From the nytimes.com:
Documents, e-mails, a former deputy district attorney as your lawyer — and a never-say-die approach.
Such was the lesson learned by Michael G. Winston, a former executive at the Countrywide Financial Corporation. Mr. Winston spent three years in a legal battle against Countrywide, the once-mighty mortgage giant, and its current owner, Bank of America, contending that he was punished and pushed out for not toeing the company line. On Feb. 4, he won: a jury in California awarded him $3.8 million in damages.
Mr. Winston’s story provides a glimpse into how business was done at Countrywide at the height of the subprime craziness — and how assiduously Angelo R. Mozilo, the company’s fallen leader, worked to quash dissent in the ranks. Mr. Winston had the audacity to question Countrywide practices. Mr. Mozilo was not pleased and, before long, Mr. Winston was marginalized and later dismissed.
Mr. Winston, a prominent executive in the field of organization management, is a rarity among corporate whistle-blowers. Most of them get run over by their former companies. A fascinating detail in his case: after providing to the opposition his list of witnesses, which included former colleagues who had also been let go by Bank of America, the bank hired several of them back. Then they testified against him.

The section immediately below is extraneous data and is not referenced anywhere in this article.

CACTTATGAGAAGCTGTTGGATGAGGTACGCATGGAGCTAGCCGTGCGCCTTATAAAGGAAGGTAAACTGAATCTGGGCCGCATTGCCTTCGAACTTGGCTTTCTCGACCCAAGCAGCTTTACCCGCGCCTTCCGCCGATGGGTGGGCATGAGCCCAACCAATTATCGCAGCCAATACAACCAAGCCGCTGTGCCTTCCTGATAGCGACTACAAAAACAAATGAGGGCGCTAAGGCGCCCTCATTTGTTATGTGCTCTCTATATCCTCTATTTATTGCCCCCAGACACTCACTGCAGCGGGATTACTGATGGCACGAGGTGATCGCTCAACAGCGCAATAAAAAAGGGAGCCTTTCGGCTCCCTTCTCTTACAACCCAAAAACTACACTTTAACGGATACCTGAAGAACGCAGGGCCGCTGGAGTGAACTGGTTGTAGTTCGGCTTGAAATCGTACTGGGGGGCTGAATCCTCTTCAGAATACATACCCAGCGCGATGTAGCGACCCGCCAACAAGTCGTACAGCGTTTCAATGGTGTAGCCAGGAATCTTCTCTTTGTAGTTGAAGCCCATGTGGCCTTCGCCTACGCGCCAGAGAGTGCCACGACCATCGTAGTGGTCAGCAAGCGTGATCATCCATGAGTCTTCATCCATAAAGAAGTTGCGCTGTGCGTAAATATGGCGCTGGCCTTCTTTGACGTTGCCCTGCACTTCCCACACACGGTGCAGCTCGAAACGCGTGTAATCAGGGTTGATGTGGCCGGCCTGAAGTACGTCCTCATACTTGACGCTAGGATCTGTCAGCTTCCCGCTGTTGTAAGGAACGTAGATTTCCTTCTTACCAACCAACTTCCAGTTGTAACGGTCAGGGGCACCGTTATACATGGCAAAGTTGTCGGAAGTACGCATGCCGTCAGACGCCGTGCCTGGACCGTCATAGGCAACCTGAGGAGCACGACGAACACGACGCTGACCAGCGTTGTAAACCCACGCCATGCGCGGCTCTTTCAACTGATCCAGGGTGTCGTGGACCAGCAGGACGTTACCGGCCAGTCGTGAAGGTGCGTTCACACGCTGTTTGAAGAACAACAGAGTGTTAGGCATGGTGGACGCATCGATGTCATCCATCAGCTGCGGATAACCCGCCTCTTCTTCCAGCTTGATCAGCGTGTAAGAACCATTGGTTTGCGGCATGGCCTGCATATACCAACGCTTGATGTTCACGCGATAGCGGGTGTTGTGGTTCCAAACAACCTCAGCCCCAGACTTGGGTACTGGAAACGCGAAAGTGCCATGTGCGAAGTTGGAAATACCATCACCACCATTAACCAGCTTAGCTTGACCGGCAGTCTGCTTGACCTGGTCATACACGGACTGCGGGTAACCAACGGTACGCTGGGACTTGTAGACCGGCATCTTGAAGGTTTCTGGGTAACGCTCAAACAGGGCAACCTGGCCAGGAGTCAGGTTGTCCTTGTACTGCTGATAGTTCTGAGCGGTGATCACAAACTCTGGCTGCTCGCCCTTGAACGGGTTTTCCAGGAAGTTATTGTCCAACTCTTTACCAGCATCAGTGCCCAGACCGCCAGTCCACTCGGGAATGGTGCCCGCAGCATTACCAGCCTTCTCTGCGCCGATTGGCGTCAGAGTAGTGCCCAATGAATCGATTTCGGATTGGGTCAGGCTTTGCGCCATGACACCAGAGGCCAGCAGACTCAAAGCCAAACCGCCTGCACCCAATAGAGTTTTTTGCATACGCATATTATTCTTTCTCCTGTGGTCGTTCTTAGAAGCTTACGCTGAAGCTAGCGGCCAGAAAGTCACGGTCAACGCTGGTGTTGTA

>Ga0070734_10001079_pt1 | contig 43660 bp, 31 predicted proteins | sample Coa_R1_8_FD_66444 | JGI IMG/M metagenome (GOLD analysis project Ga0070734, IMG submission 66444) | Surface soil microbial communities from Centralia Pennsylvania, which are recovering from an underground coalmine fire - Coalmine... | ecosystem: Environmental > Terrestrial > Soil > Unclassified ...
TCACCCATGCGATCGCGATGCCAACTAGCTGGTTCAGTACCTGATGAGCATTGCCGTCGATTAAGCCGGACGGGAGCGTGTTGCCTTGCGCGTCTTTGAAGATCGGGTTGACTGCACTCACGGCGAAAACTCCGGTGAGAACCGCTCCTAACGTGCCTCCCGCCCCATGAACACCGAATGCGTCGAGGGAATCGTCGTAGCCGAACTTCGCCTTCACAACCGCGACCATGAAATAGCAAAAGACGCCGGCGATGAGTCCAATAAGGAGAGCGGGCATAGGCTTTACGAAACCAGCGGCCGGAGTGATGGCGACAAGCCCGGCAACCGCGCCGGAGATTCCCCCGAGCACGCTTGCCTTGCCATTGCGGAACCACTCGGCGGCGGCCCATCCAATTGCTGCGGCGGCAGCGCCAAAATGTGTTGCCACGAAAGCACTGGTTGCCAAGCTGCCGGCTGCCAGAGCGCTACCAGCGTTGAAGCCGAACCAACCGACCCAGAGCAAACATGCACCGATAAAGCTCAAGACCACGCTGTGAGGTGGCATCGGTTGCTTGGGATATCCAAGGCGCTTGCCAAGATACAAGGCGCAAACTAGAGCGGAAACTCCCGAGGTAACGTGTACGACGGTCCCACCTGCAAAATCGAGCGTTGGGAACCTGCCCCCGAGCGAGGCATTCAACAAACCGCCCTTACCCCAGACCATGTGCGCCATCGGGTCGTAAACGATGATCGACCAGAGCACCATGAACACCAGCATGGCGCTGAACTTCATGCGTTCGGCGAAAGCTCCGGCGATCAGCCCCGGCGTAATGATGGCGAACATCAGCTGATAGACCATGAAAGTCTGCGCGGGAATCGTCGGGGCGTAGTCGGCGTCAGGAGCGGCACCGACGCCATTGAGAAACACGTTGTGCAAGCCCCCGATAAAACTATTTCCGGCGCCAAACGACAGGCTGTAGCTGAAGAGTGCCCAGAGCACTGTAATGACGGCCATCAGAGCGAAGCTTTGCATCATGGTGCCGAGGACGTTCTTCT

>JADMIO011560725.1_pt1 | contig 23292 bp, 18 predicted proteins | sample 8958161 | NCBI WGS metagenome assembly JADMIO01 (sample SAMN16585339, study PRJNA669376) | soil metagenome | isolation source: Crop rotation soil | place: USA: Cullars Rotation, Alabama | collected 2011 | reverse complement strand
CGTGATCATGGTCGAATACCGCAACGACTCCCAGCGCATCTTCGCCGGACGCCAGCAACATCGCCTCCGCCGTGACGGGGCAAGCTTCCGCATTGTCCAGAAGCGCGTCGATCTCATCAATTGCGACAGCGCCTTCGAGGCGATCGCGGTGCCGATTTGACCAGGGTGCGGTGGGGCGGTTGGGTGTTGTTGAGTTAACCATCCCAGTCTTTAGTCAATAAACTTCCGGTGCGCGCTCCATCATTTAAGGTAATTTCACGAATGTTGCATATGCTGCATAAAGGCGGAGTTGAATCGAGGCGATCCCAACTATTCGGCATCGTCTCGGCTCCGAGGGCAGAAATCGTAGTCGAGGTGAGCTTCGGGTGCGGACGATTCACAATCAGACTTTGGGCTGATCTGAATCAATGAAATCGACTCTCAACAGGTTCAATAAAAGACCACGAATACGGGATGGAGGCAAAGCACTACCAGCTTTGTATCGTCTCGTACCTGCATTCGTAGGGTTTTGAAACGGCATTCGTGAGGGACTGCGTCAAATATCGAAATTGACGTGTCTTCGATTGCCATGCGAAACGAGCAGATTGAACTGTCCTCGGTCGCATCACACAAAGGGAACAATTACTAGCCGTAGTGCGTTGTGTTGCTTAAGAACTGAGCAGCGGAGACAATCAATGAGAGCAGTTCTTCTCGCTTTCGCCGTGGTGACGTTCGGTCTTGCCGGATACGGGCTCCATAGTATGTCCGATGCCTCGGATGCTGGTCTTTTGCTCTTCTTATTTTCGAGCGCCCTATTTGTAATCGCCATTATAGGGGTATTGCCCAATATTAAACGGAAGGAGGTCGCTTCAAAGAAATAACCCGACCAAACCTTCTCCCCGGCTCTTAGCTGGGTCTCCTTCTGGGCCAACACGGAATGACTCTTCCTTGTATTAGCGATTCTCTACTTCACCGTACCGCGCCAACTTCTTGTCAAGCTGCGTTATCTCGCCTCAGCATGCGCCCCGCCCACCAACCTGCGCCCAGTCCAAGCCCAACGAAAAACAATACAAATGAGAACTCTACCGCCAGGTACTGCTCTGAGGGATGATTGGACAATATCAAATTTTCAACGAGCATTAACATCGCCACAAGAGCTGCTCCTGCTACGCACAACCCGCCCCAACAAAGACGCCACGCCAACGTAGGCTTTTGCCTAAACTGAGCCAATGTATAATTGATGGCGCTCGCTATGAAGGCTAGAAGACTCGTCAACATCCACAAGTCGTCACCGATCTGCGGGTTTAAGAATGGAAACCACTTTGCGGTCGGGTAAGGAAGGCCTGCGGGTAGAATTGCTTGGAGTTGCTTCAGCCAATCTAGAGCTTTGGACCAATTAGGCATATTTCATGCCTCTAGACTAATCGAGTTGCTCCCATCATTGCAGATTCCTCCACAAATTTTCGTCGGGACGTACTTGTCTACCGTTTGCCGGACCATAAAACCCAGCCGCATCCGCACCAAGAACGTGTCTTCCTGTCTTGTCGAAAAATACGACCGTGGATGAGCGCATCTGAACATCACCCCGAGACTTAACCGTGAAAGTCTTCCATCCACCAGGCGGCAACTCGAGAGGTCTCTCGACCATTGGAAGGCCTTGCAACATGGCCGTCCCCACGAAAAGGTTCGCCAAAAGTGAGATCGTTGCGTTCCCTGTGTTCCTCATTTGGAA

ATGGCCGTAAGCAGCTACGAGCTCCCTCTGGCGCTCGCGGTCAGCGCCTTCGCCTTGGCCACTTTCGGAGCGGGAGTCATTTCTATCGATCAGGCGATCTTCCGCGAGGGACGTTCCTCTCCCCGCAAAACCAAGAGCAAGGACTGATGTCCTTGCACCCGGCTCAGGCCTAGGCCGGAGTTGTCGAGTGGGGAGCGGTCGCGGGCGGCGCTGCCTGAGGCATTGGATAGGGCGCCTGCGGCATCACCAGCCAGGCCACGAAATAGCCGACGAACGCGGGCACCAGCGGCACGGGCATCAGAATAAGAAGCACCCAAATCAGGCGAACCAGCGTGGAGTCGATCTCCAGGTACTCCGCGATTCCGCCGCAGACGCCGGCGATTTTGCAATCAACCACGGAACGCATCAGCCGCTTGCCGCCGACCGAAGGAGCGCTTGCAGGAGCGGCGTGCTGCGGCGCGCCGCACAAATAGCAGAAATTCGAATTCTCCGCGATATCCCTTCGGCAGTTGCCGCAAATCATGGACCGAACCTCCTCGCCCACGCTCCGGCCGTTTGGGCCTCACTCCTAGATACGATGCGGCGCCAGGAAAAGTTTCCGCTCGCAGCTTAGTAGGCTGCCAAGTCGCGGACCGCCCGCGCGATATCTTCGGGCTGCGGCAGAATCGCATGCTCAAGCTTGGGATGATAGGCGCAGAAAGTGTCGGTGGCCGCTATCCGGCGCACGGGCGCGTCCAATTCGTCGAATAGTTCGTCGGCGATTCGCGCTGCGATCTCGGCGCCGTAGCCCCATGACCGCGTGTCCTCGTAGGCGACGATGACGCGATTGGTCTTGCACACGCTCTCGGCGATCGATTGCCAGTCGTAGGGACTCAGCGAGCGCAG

It wasn’t long after he joined Countrywide that Mr. Winston began to worry about its business strategy, he said. He still recalls an episode from late 2005 that raised red flags for him. He found himself parked next to a man in the Countrywide lot whose car had vanity plates that read, “Fund’Em.” “I said: ‘I’m not familiar with that expression. What is this about?’ ” Mr. Winston recalled. The man replied that the term described the company’s growth strategy for 2006 — to fund all loans.
“I was brand new and I said, ‘What if the person has no job?’ ” Mr. Winston said.
The answer: “Fund ’em.”
“What if the person has no assets?”
Again: “Fund ’em.”
Mr. Winston said he immediately relayed his fears about what he saw as an anything-goes strategy to Drew Gissinger, chief production officer of Countrywide Home Loans. “I told him that you need to focus on customer satisfaction, on the quality of the loan portfolio and on building leaders who would focus their people on that,” Mr. Winston said. “I wrote him a very comprehensive proposal on how to reward people properly.”
On Jan. 24, 2007, Mr. Mozilo wrote an e-mail to Ms. Goren, the head of human resources whom Mr. Winston had told about hiring a lawyer for himself.
“As I expressed to you, I am concerned about the motivations and overall attitude and demeanor of Michael Winston,” Mr. Mozilo wrote. “I want him terminated effective immediately.”
Testifying before the jury, Mr. Mozilo said he wanted Mr. Winston gone “because I concluded that he was not the type of individual that I wanted at a senior level at the company.”